Lester del Rey–Still Astounding after 100 Years!

Jun 2, 2015 by

Astounding Science-Fiction 38-04Although he claimed that his full name was Ramón Felipe Alvarez-del Rey, or sometimes Ramón Felipe San Juan Mario Silvio Enrico Smith Heathcourt-Brace Sierra y Alvarez-del Rey y de los Verdes, Lester del Rey was actually born Leonard Knapp. Today marks the 100th anniversary of his birth.

Lester del Rey began writing professionally in the late 1930s. His first published work was “The Faithful,” published by Street & Smith in the April 1938 issue of ASTOUNDING SCIENCE-FICTION, one of the earliest numbers of the pulp to be edited by John W. Campbell. It was followed by del Rey’s classic robot story, “Helen O’Loy,” published in the December issue. In 1970, it was among the stories selected by the Science Fiction Writers of America as one of the best science fiction short stories published before the creation of the Nebula Awards.  As such, it was published in THE SCIENCE FICTION HALL OF FAME, VOLUME ONE, 1929-1964.

Throughout the late thirties and 1940s, del Rey wrote almost exclusively for Street & Smith, largely for ASTOUNDING. A smattering of his fiction also appeared in UNKNOWN, also edited by Campbell. Perhaps his best known work from this period is “Nerves,” a short novel about an accident in a nuclear power plant. During the 1950s, del Rey expanded his markets, turning out stories for AMAZING, FANTASTIC ADVENTURES, FUTURE, GALAXY, IF, MARVEL SCIENCE STORIES, and even detective magazines such as FAMOUS DETECTIVE STORIES and HOLLYWOOD DETECTIVE. He also worked as the editor of FANTASY MAGAZINE, ROCKET STORIES, SPACE SCIENCE FICTION, and SCIENCE FICTION ADVENTURES.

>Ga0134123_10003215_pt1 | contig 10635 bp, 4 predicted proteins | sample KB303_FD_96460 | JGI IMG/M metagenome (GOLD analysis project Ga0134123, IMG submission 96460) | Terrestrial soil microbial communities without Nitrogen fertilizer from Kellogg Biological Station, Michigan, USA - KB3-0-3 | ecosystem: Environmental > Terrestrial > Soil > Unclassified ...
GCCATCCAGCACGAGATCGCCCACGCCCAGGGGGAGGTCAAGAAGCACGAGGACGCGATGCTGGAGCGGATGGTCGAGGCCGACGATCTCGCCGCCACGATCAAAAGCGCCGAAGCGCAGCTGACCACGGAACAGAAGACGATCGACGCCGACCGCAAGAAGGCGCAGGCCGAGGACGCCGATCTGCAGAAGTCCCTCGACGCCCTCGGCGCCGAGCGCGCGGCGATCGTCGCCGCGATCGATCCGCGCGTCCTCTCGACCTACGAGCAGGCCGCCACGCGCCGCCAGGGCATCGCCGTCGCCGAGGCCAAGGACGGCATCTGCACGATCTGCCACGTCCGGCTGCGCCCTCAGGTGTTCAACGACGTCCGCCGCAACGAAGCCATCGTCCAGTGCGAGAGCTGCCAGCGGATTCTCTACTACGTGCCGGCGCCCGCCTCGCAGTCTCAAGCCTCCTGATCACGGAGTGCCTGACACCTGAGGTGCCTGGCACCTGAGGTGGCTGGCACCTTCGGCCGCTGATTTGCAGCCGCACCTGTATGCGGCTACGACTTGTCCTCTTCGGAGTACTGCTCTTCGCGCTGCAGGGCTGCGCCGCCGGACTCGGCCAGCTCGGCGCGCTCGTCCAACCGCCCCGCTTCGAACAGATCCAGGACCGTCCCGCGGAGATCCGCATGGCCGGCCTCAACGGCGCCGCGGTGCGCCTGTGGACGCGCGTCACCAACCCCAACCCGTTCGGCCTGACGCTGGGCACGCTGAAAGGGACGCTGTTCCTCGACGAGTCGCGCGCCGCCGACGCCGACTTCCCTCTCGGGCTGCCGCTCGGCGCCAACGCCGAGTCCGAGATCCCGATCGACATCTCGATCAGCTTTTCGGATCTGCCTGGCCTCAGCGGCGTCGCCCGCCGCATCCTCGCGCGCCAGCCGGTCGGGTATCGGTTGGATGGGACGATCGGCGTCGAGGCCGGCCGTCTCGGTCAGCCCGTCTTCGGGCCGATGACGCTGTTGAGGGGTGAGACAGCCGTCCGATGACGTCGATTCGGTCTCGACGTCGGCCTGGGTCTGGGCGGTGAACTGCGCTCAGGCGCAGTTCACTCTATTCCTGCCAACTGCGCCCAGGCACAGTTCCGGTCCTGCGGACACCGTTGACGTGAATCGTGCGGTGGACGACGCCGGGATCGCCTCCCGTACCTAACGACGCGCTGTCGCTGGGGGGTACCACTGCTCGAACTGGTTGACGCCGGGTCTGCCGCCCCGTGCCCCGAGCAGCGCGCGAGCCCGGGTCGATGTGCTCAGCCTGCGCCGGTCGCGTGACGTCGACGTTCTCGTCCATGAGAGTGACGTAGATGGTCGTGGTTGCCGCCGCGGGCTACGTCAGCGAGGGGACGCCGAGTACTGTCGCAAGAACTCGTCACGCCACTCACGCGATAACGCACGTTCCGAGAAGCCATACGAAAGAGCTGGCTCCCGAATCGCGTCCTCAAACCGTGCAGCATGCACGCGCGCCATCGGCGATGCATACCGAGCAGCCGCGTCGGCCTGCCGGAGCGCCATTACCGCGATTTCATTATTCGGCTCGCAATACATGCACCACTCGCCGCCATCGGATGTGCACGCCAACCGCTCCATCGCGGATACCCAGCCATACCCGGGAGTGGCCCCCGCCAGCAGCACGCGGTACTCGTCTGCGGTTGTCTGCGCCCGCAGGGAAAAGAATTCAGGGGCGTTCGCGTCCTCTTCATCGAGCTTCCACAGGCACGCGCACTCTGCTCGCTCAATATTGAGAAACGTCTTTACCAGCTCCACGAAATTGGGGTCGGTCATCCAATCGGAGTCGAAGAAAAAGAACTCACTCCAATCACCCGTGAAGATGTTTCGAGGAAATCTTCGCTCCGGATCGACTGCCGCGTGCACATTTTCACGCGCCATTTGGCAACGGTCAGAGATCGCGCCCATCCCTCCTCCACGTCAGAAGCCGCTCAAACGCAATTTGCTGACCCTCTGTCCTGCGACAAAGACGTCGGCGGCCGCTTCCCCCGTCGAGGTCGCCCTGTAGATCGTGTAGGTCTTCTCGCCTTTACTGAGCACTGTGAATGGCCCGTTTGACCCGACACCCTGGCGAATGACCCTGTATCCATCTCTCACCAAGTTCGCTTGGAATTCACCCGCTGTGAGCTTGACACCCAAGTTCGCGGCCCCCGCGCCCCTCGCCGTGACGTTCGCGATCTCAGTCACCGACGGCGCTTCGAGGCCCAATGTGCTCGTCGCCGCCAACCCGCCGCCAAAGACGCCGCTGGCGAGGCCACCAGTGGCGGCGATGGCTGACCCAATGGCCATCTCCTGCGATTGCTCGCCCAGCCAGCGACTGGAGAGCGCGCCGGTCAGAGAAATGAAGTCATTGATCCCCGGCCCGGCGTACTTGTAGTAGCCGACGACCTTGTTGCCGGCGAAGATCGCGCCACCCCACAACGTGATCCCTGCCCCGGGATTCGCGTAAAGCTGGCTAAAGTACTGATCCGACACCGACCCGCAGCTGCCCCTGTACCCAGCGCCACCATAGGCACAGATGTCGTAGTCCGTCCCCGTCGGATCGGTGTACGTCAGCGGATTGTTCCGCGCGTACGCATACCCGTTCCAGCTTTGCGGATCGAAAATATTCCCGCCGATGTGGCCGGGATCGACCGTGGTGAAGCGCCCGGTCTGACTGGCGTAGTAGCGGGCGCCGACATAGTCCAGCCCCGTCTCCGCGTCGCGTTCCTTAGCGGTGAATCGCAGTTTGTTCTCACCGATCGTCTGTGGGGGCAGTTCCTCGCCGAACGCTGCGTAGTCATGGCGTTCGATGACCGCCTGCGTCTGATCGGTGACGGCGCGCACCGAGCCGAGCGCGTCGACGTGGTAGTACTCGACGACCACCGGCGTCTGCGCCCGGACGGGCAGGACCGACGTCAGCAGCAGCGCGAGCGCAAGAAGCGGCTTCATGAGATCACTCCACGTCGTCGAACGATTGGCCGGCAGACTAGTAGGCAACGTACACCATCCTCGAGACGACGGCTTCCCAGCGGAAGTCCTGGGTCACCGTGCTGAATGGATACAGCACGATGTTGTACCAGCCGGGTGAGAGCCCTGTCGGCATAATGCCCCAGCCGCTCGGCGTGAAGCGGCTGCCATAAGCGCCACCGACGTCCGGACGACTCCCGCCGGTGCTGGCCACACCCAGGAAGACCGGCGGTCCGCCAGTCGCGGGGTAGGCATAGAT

In 1977, Lester joined the staff of Ballantine Books when it began issuing science fiction and fantasy under the imprint Del Rey Books, named for his wife, Judy-Lynn del Rey. He continued with Ballantine until his retirement at the end of 1991. He died in 1993. The publisher still operates under the Del Rey name.

(Lester del Rey’s first published work appeared in the April 1938 issue of ASTOUNDING SCIENCE-FICTION, behind a cover painted by Howard V. Brown. A long-time science-fiction artist who painted almost all of the magazine’s covers from late 1933 through early 1938, Brown also created covers for Hugo Gernsback’s SCIENCE AND INVENTION and Standard’s STARTLING STORIES and THRILLING WONDER STORIES. PulpFest 2015 will be saluting Standard Publications during its festivities from August 13th through the 16th. Click here to learn how to register for the convention.)

Unknown: The Best in Fantasy Fiction

Jul 29, 2014 by

Unknown 39-03On Saturday, August 9th, at 8 PM, celebrate the 75th anniversary of the publication considered the best fantasy magazine of all time, Street & Smith’s Unknown. Join acclaimed lecturer on the history of pulp magazinesProfessor Tom Krabacher of California State University, Sacramento; commentator Walker Martin, who writes about pulp collecting on Pulpmags and Mystery*File; and Professor Garyn G. Roberts, editor of The Prentice Hall Anthology of Science Fiction and Fantasy, as they revisit the magazine’s highlights.